Author - Baijayant 'Jay' Panda
Posted on - 6 July 2016
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This article was published on ‘The Times of India’ on 6th July 2016
Article Title:”Name the problem: The world must support those within Islam speaking up for reform”
To keep insisting that terrorism has nothing to do with religion after every new jihadi atrocity is no longer tenable. It is galling for millions of people, not just Indians but around the world, when this clichéd phrase is parroted even as reports go viral of the attackers’ in-your-face assertion of religion.
Followers of most major religions have killed in the name of their faith (more on this later). But as author and TV host Fareed Zakaria has said, “The next time you hear of a terror attack – no matter where, no matter what the circumstances, you will likely think to yourself, ‘It’s Muslims again’. And you will probably be right.”
However, the vast majority of the world’s 1.6 billion Muslims do not consider jihadi killers as representative of their religion. They stress that such killers are violating some of Islam’s basic tenets of compassion. And that most victims of such terrorism are Muslims. The spate of murderous jihadi attacks during the Islamic holy month of Ramadan, or Ramzan in South Asia, has been denounced by many Muslims as desecrating their faith.
Most world leaders echo these sentiments. With few exceptions, it is standard for politicians everywhere to publicly say that jihadis do not represent the religion they claim to. Yet that extreme political correctness of denying any connection with religion, even as terrorists shout religious slogans and test Quranic knowledge while slaughtering victims, has led to growing public anger.
Another common refrain is that only moderate Muslims can respond to this “internal” challenge in Islam. But when they do respond, they often face extreme hostility, not only from other Muslims but also, shockingly, even in secular institutions of the media and universities. There are many documented instances of these, even in that Mecca of free speech, the US.
Many disillusioned moderate Muslims have either stopped believing, at great risk since jihadis violently enforce Islam’s intolerance of apostasy, or resigned themselves into quiescence. It is these voices, and not just the good Samaritans who empathise with victims but dare not push for religious reform, that deserve the support of those who are truly secular.
After the Boston Marathon bombings, Pakistani-Canadian writer Ali A Rizvi wrote, “The ‘anything but jihad’ brigade is out in full force again. If the perpetrators of such attacks say they were influenced by politics (or) nationalism … we take them at face value. But when they consistently cite their religious beliefs as their central motivation, we back off, stroke our chins and suspect there has to be something deeper at play, a ‘root cause’. It is often religion itself … that is the root cause.”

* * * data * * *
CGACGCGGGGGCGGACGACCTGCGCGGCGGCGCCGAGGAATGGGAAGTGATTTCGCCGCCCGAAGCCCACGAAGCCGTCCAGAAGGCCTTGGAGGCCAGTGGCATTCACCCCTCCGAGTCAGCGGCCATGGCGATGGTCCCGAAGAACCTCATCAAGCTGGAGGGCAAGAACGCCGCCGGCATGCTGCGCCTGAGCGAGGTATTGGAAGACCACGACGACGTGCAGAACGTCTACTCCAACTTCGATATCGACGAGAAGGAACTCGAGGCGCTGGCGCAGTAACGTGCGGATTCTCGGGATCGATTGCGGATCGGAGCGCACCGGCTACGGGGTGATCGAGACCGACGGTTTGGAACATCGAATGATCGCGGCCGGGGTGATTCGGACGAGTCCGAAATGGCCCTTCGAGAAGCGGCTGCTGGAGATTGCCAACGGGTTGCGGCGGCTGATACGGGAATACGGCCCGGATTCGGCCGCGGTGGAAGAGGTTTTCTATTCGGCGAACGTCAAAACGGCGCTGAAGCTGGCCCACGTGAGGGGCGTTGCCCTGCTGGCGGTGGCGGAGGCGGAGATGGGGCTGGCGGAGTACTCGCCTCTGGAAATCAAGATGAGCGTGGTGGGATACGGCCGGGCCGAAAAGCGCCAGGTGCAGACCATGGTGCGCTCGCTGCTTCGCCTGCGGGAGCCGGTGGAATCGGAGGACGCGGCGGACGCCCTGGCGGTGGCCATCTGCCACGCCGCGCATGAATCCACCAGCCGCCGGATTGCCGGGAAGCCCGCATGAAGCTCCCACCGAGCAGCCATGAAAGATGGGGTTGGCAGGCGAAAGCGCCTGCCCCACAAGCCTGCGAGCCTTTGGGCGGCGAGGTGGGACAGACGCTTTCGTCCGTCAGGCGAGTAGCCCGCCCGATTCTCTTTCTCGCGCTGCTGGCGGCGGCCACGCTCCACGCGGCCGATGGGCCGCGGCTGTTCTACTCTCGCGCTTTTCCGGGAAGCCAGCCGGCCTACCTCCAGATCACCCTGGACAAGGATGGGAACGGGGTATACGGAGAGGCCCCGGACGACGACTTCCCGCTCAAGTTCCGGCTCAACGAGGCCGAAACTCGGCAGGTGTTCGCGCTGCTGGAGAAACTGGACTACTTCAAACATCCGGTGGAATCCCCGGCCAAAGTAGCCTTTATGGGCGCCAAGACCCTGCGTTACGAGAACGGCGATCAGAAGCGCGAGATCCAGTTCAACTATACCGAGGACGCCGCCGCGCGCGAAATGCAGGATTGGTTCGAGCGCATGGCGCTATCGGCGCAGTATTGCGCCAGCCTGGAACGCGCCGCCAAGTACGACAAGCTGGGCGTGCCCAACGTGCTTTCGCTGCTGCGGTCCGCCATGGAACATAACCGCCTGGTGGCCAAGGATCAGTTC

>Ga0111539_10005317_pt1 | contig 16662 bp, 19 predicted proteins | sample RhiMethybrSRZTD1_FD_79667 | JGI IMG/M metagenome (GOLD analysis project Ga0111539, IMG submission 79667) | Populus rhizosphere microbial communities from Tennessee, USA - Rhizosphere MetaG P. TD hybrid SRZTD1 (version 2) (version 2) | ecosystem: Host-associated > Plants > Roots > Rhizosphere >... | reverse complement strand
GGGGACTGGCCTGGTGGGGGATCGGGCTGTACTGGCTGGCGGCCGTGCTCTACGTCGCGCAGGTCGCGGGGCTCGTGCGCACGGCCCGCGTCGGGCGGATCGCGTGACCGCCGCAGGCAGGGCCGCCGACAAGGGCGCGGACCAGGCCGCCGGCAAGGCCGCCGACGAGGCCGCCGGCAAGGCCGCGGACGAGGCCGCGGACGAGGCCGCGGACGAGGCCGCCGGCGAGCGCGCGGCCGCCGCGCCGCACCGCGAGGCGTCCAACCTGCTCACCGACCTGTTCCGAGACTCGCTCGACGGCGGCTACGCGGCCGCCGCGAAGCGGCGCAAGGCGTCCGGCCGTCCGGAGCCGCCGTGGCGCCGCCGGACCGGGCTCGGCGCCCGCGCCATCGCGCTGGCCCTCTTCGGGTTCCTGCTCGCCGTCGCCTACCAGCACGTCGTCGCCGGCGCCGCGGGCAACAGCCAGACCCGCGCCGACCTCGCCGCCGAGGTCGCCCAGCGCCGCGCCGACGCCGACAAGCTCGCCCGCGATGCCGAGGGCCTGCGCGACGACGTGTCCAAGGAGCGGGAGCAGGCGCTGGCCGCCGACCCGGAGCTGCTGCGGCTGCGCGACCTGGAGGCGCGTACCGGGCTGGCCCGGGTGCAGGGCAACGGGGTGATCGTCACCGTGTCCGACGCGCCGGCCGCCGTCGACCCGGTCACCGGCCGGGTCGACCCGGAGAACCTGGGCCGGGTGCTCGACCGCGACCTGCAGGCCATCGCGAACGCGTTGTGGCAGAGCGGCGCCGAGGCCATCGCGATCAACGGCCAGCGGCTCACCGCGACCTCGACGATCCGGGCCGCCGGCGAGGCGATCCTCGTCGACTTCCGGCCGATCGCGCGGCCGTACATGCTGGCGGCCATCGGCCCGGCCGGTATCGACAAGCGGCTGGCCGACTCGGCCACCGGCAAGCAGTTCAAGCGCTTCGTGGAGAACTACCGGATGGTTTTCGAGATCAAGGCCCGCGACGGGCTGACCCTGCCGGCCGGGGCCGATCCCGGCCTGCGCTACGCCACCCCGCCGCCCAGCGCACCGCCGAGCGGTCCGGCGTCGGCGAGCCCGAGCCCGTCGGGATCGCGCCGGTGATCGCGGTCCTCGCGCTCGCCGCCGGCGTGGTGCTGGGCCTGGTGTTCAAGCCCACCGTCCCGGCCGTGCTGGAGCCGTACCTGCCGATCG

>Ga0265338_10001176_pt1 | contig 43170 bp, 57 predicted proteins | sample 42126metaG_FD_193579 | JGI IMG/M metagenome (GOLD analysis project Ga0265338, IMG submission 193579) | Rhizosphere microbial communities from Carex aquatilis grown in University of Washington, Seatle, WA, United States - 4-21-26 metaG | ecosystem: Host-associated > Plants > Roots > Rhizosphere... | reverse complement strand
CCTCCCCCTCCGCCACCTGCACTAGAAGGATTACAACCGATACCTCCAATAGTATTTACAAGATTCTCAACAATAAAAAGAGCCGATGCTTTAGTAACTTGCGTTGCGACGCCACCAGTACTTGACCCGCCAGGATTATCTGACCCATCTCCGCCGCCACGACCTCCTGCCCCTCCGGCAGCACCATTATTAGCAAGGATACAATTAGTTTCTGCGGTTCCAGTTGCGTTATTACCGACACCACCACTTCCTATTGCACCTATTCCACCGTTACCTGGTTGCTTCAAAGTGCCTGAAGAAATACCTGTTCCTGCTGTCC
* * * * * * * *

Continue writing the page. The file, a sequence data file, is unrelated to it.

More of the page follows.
This sort of candour is lacking among most mainstream commentators in modern, liberal democracies today. Calling out jihadi terrorism is inhibited for fear of being labelled prejudiced, Islamophobic or, oddly, even racist.
The holy texts of most ancient religions – including Judaism, Christianity, Islam and Hinduism – contain exhortations to both love, tolerance and kindliness on the one hand, as well to as to revenge, misogyny and violence on the other. Barack Obama has reminded the world “that during the crusades and the inquisition, people committed terrible deeds in the name of Christ”.
Virtually all major religions have had fanatical, murderous adherents. Even in modern times there are several examples of religious killings besides those by Islamists. For instance, by Buddhists in Sri Lanka and Myanmar and Christian abortion-clinic bombers in the US. India has seen terrorism by Sikh extremists, and among Hindus there is Dara Singh, convicted for life for killing an Australian missionary and his children. Other instances of alleged Hindu terrorism from 2007 to 2010 (Samjhauta, Malegaon, Ajmer) are being adjudicated in courts.
But in sheer scale, number of attacks and fatalities, nothing comes close to jihadi terrorism. Even “traditional”, non-religious, left-wing extremists like Germany’s Baader-Meinhof, Italy’s Red Brigades, Columbia’s FARC, Peru’s Shining Path and our very own Naxalites are now either defunct or well past their peak.
The numbers speak for themselves. 2015 statistics cited by political scientist Ian Bremmer show that the world’s top terrorist organisations are IS (8,420 fatalities), Boko Haram (6,299), Taliban (5,215) and Al Shabab (1,586). That al-Qaida doesn’t even rank any more shows how exponential the growth of Islamist radicalisation has been.
Ayaan Hirsi Ali, a bestselling author and Somali refugee has said, “It simply will not do for Muslims to claim that their religion has been ‘hijacked’ by extremists. The killers of Islamic State and Boko Haram cite the same religious texts that every other Muslim in the world considers sacrosanct … The biggest obstacle to change within the Muslim world is suppression of critical thinking.”
It is not that other religions have sanitised their religious texts. But they have coped with modernity better. As Zakaria puts it, “Islamic terrorists don’t just hate America or the West. They hate the modern world.” For jihadi terrorism to subside, this must change.
What the world needs now is not more platitudes and political correctness. It needs support for those within Islam speaking up for reform, to adapt to modernity. Otherwise, the sacrifice of many brave Muslims who stand up to terrorists – like Faraaz Hossain, who died in the Dhaka attack because he refused to abandon his friends – will go in vain.